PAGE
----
Article

Regulation of GABAA receptor channels by anticonvulsant and convulsant drugs and by phosphorylation.

Department of Neurology, University of Michigan Medical Center, Ann Arbor.
Epilepsy research. Supplement 02/1992; 9:265-77.
Source: PubMed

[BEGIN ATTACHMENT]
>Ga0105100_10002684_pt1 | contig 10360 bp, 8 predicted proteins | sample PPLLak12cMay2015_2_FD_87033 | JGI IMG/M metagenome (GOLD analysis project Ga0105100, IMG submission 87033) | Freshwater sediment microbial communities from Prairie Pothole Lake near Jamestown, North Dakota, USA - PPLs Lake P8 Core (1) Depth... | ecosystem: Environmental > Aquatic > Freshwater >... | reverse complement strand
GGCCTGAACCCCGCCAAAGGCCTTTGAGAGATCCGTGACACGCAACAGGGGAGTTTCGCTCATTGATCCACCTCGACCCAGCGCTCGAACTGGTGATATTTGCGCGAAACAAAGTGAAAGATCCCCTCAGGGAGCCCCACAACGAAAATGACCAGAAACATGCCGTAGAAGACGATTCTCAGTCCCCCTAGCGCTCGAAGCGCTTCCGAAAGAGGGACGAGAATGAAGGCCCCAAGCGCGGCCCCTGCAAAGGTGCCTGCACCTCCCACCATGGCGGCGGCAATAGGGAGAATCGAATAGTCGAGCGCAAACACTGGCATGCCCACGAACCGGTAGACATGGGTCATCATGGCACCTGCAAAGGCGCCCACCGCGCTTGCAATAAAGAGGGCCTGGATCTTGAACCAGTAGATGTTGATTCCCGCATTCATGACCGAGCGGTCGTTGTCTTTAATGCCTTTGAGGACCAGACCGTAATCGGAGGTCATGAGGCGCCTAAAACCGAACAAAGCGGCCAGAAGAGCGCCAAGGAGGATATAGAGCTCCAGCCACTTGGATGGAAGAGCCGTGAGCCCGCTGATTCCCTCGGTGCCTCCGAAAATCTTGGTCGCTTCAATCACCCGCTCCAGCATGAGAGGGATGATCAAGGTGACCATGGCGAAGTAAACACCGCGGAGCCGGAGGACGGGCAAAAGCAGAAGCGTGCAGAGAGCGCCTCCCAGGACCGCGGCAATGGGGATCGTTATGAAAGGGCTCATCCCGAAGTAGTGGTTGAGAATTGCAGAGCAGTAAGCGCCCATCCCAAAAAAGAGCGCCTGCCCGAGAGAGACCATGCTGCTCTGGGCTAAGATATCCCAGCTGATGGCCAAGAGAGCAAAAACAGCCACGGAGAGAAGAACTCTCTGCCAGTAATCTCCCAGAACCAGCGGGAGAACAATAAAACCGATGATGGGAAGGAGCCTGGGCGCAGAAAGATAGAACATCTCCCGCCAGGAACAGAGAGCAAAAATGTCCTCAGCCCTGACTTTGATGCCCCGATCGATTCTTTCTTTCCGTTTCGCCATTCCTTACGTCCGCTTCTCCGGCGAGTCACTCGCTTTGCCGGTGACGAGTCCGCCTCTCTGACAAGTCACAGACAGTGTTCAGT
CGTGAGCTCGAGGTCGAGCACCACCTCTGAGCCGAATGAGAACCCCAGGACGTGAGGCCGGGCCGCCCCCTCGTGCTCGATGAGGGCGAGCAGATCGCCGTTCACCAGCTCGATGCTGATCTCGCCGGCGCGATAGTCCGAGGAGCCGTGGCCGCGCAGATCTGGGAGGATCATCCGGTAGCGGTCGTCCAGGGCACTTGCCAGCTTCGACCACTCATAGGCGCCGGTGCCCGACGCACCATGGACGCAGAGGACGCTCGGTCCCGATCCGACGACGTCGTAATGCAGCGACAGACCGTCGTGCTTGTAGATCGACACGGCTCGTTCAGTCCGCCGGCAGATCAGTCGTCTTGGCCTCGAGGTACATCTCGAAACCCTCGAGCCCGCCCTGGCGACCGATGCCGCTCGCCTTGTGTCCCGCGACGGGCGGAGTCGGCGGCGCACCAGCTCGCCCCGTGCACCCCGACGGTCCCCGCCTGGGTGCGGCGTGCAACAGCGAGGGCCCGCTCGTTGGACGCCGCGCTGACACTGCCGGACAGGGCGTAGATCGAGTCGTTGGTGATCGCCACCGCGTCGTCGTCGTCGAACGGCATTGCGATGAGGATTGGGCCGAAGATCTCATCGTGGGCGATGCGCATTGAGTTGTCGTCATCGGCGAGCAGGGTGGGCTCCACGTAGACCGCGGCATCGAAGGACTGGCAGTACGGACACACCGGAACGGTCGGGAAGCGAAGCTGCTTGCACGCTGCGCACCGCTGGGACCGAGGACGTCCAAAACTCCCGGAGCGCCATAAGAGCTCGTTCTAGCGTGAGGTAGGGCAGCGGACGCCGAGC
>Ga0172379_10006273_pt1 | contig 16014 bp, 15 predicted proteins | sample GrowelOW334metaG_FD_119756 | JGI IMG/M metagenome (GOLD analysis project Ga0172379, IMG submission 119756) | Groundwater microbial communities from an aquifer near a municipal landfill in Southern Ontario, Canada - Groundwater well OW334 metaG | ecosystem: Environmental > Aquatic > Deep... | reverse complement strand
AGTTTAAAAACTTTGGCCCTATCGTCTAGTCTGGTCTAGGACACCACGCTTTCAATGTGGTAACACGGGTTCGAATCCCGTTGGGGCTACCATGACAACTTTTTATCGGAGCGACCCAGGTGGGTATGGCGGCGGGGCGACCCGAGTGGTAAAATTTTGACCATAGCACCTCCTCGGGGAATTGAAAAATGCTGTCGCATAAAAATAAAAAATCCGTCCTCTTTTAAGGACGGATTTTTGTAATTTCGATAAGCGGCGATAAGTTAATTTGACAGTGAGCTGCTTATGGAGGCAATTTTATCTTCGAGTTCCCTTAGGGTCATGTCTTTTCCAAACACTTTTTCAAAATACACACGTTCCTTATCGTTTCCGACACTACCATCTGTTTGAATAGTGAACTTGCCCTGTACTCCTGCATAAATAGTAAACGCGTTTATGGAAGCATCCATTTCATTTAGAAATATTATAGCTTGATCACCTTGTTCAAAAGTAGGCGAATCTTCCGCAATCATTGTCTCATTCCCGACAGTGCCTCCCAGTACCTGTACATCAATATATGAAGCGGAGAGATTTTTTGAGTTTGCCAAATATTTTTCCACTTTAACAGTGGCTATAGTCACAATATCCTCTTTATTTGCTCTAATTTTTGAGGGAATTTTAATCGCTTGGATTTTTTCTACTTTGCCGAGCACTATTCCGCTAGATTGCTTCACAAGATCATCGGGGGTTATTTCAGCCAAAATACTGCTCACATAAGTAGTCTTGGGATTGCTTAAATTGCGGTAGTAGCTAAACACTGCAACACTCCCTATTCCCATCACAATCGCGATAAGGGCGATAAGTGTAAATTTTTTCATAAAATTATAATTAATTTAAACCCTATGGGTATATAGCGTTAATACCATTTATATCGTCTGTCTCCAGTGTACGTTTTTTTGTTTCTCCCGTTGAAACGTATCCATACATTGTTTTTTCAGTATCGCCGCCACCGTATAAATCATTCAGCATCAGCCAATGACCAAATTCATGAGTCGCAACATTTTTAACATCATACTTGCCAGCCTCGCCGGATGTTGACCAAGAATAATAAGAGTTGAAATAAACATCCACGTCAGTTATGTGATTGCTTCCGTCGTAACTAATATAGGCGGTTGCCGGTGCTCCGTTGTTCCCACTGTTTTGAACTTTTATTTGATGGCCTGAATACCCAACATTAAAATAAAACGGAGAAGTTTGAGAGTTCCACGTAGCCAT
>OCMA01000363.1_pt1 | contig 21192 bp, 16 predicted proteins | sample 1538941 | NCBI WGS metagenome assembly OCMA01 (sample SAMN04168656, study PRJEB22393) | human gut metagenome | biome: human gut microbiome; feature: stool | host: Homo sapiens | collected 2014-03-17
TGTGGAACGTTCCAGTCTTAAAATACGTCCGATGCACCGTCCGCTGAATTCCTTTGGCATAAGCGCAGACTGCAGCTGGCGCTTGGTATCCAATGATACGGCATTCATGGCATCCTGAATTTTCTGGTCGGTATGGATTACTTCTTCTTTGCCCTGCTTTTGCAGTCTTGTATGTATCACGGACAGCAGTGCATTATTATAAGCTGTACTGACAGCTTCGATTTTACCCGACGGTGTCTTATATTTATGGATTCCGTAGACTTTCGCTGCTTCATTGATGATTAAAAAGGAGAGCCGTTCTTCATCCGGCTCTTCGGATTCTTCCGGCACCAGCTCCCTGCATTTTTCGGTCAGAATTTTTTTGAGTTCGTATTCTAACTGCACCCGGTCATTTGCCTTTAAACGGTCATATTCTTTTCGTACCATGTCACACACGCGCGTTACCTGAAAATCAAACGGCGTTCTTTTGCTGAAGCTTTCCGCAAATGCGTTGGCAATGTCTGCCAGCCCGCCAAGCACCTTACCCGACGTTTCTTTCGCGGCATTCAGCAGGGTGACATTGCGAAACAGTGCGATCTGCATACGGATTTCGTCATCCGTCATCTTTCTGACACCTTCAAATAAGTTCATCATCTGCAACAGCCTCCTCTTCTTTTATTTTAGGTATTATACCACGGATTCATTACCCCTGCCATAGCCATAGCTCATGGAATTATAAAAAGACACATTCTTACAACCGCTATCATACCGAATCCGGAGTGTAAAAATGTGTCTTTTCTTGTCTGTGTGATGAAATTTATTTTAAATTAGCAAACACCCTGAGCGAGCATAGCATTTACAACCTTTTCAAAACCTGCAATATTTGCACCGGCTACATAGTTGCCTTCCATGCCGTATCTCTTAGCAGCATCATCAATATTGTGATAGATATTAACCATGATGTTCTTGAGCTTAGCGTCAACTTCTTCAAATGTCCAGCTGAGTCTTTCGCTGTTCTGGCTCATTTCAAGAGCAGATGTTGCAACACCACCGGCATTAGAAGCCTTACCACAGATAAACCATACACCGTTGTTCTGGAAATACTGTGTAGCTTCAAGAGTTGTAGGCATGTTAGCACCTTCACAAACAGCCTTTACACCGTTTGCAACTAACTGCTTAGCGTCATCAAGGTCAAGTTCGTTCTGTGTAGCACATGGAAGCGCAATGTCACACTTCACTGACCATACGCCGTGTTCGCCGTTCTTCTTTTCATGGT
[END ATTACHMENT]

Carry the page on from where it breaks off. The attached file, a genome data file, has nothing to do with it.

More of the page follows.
ABSTRACT The GABAA receptor channel is a highly regulated receptor. The function of the receptor may be modified by drugs which alter the rates of binding of GABA, modify the gating of the channel or block the channel. It is also likely that phosphorylation of the receptor subunits modifies the biophysical properties, stability or assembly of the receptor. While GABAergic inhibition plays a major role in the regulation of neuronal excitability, a role for altered GABAergic inhibition in the pathogenesis of epilepsy remains to be proven. The demonstration that GABAA receptors are composed of multiple subunits and that the properties and pharmacology of GABAA receptors are different for different subunit combinations suggests that GABAA receptor heterogeneity may be of importance in determining the properties of GABAergic inhibition in different regions of the nervous system. While it is clear that GABAA receptor heterogeneity is present in the nervous system, a role for receptor heterogeneity in the pathogenesis of epilepsy remains uncertain. GABAA receptor heterogeneity may have implications for the treatment of epilepsy. It is quite possible that drugs which regulate GABAergic function may have variable efficacy in different regions of the nervous system due to expression of receptors with subunits that have different sensitivity to allosteric regulators. Furthermore, it is likely that there are developmental changes in the stoichiometry or subunit composition of GABAA receptors rendering the developing nervous system more or less sensitive to the effects of GABAergic anticonvulsant drugs. In addition to the heterogeneous expression of GABAA receptors, other issues concerning the regulation of GABAergic function are of potential importance. The regulatory events that control the expression of specific receptor subtypes and levels of GABA receptors are unknown. The post-translational events that regulate GABAA receptor function are uncertain. It is possible that post-translational regulation of GABAA receptors by phosphorylation may contribute to altered GABAA receptor function in epilepsy. To understand the role of GABAA receptor heterogeneity in the pathogenesis of epilepsy will require the combination of biophysical and molecular biological techniques. It will be important to determine not only whether the properties of GABAA receptors have been altered in a specific form of epilepsy, but also whether gene expression has been altered.

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